This research was initially supported by funding under the Scitor Corporation Summer Intern Program with supervision provided by Mr. David Froiseth of Scitor Corporation and the 45 WS. The project was later extended with support from the Kennedy Space Center (Grant NNM06AA10A, Supplement 2). The authors gratefully acknowledge the contributions of Mr. Michael McAleenan of the 45 WS for his guidance and HURREVAC expertise, Ms. Kathy Winters of 45 WS for her forecast guidance and expertise on Space Shuttle operations, and Dr. Mark DeMaria of NESDIS for providing after-the-fact probability forecasts for the 2004 hurricane season. Also, Matt Pocernich of the NCAR Research Applications Program provided modifications to the R Verification software that expedited the analysis of ROC confidence intervals. Comments from two anonymous reviewers led to a significant improvement of this manuscript.

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The 0300 UTC wind speed probability product for Cocoa Beach, FL, issued during Hurricane Wilma on 22 Oct 2005. Here, an X denotes a forecast probability of less than 1.0%. See text for more details.

Classifications assigned to the probability forecasts.

Data retention in the filtered dataset for all forecasts and missed forecasts. Total numbers of observations retained for each forecast interval are set in parentheses in the final column.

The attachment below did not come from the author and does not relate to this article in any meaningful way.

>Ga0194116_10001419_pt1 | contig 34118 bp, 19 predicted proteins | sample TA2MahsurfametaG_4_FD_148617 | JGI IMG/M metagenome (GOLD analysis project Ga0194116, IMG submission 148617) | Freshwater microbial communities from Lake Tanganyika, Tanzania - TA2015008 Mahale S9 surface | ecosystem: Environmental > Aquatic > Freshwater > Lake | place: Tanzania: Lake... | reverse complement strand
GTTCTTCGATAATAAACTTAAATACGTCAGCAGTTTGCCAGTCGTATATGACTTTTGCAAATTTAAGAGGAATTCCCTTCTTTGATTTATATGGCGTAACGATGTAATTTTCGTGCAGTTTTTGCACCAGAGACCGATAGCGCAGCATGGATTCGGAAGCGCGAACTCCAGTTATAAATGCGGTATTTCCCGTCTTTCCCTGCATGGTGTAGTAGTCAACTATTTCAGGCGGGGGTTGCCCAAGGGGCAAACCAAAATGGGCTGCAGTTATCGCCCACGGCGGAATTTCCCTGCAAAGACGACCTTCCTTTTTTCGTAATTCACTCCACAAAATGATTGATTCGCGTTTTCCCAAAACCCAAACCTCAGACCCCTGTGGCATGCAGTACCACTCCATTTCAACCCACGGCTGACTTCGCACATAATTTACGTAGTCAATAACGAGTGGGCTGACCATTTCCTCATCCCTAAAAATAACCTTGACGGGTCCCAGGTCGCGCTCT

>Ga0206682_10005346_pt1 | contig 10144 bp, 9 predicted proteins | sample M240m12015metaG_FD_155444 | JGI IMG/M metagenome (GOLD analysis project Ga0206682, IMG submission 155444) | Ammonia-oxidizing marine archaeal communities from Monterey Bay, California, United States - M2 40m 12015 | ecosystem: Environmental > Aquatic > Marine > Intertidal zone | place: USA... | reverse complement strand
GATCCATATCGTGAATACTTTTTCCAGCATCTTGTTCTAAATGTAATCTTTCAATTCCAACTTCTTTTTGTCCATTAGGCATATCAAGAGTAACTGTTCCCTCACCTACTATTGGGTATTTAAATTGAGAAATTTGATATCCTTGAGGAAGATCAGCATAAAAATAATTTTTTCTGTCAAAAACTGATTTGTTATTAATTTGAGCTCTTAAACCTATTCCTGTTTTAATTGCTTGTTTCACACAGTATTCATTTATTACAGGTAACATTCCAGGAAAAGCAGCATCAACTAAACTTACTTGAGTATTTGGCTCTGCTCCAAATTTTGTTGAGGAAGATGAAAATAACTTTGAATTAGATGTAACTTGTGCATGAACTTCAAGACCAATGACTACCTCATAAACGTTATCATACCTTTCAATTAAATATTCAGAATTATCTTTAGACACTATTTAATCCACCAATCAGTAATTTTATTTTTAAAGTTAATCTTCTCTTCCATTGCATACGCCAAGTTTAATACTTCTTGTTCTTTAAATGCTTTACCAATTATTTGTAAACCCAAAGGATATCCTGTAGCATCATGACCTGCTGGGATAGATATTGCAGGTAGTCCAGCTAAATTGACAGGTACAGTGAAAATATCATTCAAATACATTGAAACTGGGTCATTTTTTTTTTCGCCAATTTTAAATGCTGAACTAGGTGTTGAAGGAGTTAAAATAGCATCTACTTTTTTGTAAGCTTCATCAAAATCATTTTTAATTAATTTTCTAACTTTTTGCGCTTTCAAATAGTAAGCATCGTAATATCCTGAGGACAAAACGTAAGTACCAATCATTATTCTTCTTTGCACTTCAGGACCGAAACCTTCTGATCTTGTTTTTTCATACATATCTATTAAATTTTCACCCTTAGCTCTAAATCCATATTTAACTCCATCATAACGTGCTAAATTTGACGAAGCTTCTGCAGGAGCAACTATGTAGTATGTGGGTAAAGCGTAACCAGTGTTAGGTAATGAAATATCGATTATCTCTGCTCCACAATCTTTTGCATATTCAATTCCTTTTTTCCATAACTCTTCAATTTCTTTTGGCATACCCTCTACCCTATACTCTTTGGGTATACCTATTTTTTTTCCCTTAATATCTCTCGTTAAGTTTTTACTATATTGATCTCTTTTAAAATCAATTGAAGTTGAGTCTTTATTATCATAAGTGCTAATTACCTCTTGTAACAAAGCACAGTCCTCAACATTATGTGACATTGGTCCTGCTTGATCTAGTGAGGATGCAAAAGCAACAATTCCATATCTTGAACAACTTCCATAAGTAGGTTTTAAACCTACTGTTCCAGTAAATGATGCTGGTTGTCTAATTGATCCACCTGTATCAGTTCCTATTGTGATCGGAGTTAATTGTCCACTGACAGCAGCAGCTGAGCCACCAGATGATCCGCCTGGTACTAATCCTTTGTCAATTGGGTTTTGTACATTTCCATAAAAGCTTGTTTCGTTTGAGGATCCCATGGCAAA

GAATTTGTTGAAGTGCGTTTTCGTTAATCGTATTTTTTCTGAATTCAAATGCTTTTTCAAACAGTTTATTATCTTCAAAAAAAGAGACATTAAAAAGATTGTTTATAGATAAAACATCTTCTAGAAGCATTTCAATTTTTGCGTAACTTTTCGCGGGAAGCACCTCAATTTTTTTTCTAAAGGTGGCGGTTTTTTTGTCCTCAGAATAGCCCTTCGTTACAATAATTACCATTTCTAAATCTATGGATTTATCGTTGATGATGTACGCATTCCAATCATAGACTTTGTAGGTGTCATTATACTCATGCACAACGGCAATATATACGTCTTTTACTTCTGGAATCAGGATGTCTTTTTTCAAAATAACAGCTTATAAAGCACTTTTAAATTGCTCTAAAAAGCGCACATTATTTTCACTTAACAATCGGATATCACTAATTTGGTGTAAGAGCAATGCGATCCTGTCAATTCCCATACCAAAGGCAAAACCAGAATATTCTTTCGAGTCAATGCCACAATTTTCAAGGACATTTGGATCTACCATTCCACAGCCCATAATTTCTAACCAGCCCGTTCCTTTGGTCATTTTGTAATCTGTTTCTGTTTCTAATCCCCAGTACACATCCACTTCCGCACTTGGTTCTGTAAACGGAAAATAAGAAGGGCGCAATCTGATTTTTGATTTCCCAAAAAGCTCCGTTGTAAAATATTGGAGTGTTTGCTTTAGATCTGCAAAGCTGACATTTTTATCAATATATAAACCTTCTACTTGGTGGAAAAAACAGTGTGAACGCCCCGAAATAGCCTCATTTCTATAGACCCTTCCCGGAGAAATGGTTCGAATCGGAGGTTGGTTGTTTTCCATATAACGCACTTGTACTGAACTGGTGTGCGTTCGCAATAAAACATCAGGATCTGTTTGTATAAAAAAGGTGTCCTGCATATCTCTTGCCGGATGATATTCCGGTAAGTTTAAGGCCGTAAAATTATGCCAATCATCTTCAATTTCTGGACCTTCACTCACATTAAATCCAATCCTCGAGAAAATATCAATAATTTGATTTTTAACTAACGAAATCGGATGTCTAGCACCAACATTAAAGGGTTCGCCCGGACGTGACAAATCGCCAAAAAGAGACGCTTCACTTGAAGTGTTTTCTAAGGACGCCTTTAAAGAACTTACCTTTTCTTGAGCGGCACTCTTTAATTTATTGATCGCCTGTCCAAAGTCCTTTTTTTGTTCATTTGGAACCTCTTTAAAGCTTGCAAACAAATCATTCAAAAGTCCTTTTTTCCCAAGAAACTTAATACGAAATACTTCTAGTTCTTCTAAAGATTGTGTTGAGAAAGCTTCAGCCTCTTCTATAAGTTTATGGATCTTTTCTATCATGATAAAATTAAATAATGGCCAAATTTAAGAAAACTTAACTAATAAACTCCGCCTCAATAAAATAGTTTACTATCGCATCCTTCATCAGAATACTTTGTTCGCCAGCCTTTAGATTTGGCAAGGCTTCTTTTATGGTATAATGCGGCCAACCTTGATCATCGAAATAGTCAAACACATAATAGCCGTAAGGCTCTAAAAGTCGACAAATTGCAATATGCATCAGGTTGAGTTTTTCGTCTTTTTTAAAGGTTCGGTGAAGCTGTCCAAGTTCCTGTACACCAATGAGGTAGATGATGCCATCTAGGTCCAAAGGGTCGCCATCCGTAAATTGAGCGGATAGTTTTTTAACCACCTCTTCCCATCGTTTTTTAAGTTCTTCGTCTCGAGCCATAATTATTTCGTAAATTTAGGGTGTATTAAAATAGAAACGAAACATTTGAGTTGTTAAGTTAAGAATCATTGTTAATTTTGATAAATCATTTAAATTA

Numbers of forecasts and tropical cyclone events used in the study for each wind speed criteria (kt) and forecast time interval (h).

Contingency for the classification of probability forecasts.

Verification statistics.

Decision thresholds (%) for each wind speed criteria (kt) and forecast time interval (h) that maximizes TSS, and HSS using the WPFP data subset along the east coast of FL. Thresholds using the same dataset with null forecasts removed are in parentheses.

Decision thresholds (%) for each wind speed criteria (kt) and forecast time interval (h) based on the TSS, HSS, and bias score selection methods.

The number of “expected” events for each wind speed criteria (kt) and forecast time interval (h) assuming perfect reliability in the WPFP, the actual number of events, and their ratio (expected–actual).

Maximum probability (%) forecast as a function of wind speed criteria (kt) and time interval (h).